Council President Skariah Mayor Kramer
Millbourne Pennsylvania, is one of oursmaller but gutsier LVT towns.
It is strategically placed just outside Philadelphia city limits in Delaware County PA, along a vital road and commuter rail corridor. This article sets up a podcast (below) describing the town's struggles of being in the grips of one large vacant lot, an intransigent owner, and its hopes for the future.
As always, the answer is in the numbers...
It's nowadays accepted that beverages with added sugar are bad. New York City a few years ago had it's own psychodrama on Big Gulps and Frappuccinos, when the unlikely nanny state of Michael Bloomberg tried to impose a tax on sugary drinks as a public health measure.
It was eventually defeated in court, but the idea is still very popular by those who have no problem telling other people what to put into their mouths.
Certainly, soda probably not the best thing one could drink.
Philadelphia. A great city strategically placed on the East Coast halfway between New York City and Washington DC.
Yet, it's fiscal crisis has been a fact of life for decades, with no end in sight. Philadelphia is a great paradox, and explaining why takes patience and the willingness to question great assumptions.
Philadelphia. Of the 10 largest cities in the United States, it is the poorest. It has problems such as crumbling infrastructure, ballooning expenses, and struggling schools and neighborhoods.
Pennsylvania even after decades of heavy lifting by the taxpayers is still
lurching from crisis to crisis, with the root cause based in fiscal
uncertainty. Philadelphia and its nearly
insolvent school district still has not discovered a true “fit for purpose”
revenue source that will provided - at the very least - revenue stability. Poor, working and middle-class people pay a
larger share of their incomes on tax than in nearly any other American
city. Turning to those who can least
afford to pay ought to be the last choice, but ironically in Philadelphia it’s
nearly always the first choice.
Wage and Sales Taxes: a Curse on Low Income Citizens and Their Communities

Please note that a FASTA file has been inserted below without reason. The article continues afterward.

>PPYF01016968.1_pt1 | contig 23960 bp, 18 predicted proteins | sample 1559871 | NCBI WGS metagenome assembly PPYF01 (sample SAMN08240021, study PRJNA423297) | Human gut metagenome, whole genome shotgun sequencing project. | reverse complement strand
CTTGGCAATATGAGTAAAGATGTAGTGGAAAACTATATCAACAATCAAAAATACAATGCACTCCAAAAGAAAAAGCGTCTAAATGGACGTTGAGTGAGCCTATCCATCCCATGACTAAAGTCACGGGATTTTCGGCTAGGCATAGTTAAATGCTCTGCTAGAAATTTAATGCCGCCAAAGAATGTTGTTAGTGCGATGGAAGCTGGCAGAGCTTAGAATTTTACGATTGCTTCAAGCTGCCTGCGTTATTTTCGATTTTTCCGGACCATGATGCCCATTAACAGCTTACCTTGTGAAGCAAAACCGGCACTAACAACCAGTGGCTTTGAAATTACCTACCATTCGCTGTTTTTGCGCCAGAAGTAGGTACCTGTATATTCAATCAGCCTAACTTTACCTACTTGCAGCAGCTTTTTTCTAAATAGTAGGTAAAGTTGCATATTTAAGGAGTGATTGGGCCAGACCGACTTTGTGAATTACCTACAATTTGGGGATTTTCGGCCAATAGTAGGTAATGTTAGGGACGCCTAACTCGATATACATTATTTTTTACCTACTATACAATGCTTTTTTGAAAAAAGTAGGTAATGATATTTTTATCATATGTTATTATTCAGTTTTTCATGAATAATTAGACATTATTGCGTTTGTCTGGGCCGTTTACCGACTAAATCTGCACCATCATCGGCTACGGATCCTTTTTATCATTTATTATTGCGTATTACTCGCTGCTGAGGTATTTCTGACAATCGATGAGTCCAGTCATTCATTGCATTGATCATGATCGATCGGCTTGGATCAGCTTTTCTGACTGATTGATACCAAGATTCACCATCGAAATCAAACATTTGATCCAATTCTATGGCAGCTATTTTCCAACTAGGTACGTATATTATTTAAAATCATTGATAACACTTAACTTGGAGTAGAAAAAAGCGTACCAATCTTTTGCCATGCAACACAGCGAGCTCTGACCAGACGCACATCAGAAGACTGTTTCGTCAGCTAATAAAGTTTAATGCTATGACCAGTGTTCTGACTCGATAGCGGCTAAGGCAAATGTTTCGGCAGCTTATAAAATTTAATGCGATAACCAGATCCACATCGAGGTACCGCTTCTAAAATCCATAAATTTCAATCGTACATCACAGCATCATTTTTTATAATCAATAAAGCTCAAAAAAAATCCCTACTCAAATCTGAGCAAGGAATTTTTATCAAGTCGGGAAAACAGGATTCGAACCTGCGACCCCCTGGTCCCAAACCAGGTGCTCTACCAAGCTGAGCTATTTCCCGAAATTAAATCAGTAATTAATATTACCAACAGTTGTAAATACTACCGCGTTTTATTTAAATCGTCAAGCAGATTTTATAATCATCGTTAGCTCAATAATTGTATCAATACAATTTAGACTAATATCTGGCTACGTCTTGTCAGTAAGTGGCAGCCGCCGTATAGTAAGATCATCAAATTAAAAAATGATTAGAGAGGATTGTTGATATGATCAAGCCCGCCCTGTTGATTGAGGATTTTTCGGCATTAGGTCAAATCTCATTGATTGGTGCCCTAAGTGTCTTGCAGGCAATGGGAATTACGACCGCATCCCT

"The middling and superior ranks of people, if they understood their own interest, ought always to oppose all taxes upon the necessaries of life, as well as all direct taxes upon the wages of labour." Adam Smith An Inquiry into the Nature and Causes of the Wealth of Nations, Volume 2, p.289
As many public policy makers know, we've always considered government taxes in a descending order from destructive, to not so good, better and then best.
No More either/Or: What's Philadelphia worth?
For years Philadelphia Pennsylvania has been an outlier among American cities (and internationally) for its menu ofstrange taxes
on business andonerous levies
on residents that have savage effects upon the local economy. For years, people who think about tax issues have proposed over and over again reducing reliance on these corrosive and self-destructive levies, that have driven jobs and capital out of the city squeezing the traditional middle class in particular.
2013 heralds something considered cataclysmic in
Philadelphia but is routine in the rest of the world: a new assessment for
property tax purposes. From Podunk to
Portland (Oregon or Maine), assessment officers and departments apply land and
building values to each property, the community figures out how much revenue it
needs and divides it by those values. Voilà, you get a property tax rate, and then
send out a bill.
A very little history
Nothing is ever quite that simple in the city that
Story One - Take a Peep at This
Our perceptive friends atKeystone Politics
, haveposted an observation
about the latest embarrassment on the Philadelphia land-use front. Long story short, for years a patch of Market Street has been infested (literally and figuratively) by some low-rise, low-rent, low class buildings housing one of the few porno "palaces" left in Philadelphia. The anchor of the Keystone post isan article